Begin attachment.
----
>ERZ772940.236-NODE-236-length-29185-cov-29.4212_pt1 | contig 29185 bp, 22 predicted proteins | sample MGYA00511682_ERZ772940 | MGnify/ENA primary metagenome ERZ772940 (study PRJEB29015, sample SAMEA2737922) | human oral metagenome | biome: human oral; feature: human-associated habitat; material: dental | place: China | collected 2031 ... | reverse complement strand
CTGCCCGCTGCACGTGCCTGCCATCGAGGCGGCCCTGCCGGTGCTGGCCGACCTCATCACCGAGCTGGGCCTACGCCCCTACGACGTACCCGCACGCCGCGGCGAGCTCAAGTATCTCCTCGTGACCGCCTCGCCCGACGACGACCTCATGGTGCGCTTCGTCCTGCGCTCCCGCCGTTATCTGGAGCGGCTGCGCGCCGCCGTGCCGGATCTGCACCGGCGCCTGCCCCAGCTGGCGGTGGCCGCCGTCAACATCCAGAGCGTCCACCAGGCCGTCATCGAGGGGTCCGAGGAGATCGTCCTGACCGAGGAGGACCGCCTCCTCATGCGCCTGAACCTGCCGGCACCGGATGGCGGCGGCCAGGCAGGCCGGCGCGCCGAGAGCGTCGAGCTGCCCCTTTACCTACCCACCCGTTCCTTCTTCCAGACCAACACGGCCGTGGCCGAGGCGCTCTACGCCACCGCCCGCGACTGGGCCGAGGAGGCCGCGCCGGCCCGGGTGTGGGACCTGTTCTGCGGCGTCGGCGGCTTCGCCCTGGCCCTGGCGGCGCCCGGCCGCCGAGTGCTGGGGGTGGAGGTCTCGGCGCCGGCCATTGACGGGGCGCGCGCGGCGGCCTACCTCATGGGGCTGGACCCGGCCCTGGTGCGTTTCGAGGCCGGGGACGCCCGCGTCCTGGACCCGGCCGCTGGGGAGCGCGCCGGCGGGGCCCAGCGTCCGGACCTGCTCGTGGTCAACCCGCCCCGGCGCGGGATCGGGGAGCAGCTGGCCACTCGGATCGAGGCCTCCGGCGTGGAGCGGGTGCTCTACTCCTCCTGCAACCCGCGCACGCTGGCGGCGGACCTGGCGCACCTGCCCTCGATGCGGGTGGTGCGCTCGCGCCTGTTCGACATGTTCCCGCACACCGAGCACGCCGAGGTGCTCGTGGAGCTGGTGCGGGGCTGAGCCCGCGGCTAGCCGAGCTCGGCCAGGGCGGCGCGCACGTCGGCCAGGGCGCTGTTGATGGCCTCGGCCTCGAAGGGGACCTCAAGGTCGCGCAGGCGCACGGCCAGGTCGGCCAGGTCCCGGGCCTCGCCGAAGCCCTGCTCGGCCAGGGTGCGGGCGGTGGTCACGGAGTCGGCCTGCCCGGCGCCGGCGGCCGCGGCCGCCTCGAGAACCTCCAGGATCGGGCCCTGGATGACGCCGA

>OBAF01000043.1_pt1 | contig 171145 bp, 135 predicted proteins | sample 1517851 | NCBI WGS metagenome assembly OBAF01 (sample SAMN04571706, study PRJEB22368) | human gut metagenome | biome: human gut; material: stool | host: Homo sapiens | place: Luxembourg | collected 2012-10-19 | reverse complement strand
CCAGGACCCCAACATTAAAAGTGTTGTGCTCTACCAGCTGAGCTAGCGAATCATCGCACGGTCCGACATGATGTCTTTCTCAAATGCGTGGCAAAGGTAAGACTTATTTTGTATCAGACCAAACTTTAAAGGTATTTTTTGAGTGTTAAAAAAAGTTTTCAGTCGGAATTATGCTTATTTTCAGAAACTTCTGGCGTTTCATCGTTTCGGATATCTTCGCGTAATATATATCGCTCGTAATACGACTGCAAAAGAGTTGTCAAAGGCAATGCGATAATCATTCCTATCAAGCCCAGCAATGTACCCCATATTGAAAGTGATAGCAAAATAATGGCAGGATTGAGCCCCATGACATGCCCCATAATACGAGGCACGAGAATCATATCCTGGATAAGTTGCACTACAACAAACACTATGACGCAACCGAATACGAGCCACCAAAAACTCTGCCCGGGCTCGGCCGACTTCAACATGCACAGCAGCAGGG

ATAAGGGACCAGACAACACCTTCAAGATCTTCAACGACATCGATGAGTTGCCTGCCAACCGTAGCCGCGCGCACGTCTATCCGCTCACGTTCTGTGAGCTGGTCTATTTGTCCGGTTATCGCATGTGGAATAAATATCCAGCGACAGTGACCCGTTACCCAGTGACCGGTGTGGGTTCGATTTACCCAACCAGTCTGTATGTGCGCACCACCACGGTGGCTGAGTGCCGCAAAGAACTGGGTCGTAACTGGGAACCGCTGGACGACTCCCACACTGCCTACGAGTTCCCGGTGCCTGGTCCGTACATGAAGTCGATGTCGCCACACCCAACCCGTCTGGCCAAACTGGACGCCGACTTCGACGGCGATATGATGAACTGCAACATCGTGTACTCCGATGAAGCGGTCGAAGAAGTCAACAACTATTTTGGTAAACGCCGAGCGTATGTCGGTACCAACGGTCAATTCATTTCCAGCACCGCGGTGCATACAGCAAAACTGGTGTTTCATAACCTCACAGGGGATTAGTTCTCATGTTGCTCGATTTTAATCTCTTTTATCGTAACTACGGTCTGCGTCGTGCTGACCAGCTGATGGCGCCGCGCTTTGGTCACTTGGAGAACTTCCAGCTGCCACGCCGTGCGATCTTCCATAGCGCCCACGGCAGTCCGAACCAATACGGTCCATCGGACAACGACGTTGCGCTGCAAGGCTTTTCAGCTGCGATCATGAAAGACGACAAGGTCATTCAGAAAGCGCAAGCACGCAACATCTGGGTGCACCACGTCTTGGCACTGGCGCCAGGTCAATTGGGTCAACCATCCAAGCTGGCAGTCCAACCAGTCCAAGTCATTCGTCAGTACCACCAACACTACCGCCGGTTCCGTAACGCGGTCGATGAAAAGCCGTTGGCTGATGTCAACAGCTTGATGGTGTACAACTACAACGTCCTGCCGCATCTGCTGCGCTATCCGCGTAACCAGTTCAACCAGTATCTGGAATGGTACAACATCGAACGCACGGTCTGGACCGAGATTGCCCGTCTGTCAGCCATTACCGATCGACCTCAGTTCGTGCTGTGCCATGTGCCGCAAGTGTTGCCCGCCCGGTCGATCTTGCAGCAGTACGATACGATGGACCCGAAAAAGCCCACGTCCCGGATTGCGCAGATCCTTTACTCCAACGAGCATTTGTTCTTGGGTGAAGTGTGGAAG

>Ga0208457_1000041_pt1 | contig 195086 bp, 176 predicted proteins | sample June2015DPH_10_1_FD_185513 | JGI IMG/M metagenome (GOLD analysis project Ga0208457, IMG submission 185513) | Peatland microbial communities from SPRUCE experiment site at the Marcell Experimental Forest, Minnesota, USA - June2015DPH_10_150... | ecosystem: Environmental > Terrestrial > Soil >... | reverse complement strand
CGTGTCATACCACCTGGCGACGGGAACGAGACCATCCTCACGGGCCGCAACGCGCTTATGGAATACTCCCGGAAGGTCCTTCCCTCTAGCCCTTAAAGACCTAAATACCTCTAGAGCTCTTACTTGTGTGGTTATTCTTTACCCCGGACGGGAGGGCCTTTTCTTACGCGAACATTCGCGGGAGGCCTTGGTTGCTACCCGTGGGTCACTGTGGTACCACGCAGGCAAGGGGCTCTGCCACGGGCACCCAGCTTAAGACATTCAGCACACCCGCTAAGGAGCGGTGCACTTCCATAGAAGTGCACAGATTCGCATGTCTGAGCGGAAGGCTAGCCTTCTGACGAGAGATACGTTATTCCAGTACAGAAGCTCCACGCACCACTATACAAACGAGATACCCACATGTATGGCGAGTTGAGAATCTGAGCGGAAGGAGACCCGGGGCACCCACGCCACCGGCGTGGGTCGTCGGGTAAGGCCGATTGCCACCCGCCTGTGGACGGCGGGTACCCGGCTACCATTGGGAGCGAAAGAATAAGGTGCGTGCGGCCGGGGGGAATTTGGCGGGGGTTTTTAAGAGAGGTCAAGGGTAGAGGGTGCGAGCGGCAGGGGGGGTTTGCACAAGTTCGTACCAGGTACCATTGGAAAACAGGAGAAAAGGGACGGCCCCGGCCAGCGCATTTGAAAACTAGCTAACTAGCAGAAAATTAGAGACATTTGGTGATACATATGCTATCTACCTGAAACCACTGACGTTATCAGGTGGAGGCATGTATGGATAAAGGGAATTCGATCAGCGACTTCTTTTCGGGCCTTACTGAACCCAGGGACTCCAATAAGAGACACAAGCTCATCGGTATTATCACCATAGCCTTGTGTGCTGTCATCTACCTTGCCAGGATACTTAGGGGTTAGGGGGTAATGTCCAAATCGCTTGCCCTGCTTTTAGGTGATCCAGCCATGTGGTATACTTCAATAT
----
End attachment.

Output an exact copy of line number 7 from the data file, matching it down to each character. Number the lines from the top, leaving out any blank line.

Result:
CGTGTCATACCACCTGGCGACGGGAACGAGACCATCCTCACGGGCCGCAACGCGCTTATGGAATACTCCCGGAAGGTCCTTCCCTCTAGCCCTTAAAGACCTAAATACCTCTAGAGCTCTTACTTGTGTGGTTATTCTTTACCCCGGACGGGAGGGCCTTTTCTTACGCGAACATTCGCGGGAGGCCTTGGTTGCTACCCGTGGGTCACTGTGGTACCACGCAGGCAAGGGGCTCTGCCACGGGCACCCAGCTTAAGACATTCAGCACACCCGCTAAGGAGCGGTGCACTTCCATAGAAGTGCACAGATTCGCATGTCTGAGCGGAAGGCTAGCCTTCTGACGAGAGATACGTTATTCCAGTACAGAAGCTCCACGCACCACTATACAAACGAGATACCCACATGTATGGCGAGTTGAGAATCTGAGCGGAAGGAGACCCGGGGCACCCACGCCACCGGCGTGGGTCGTCGGGTAAGGCCGATTGCCACCCGCCTGTGGACGGCGGGTACCCGGCTACCATTGGGAGCGAAAGAATAAGGTGCGTGCGGCCGGGGGGAATTTGGCGGGGGTTTTTAAGAGAGGTCAAGGGTAGAGGGTGCGAGCGGCAGGGGGGGTTTGCACAAGTTCGTACCAGGTACCATTGGAAAACAGGAGAAAAGGGACGGCCCCGGCCAGCGCATTTGAAAACTAGCTAACTAGCAGAAAATTAGAGACATTTGGTGATACATATGCTATCTACCTGAAACCACTGACGTTATCAGGTGGAGGCATGTATGGATAAAGGGAATTCGATCAGCGACTTCTTTTCGGGCCTTACTGAACCCAGGGACTCCAATAAGAGACACAAGCTCATCGGTATTATCACCATAGCCTTGTGTGCTGTCATCTACCTTGCCAGGATACTTAGGGGTTAGGGGGTAATGTCCAAATCGCTTGCCCTGCTTTTAGGTGATCCAGCCATGTGGTATACTTCAATAT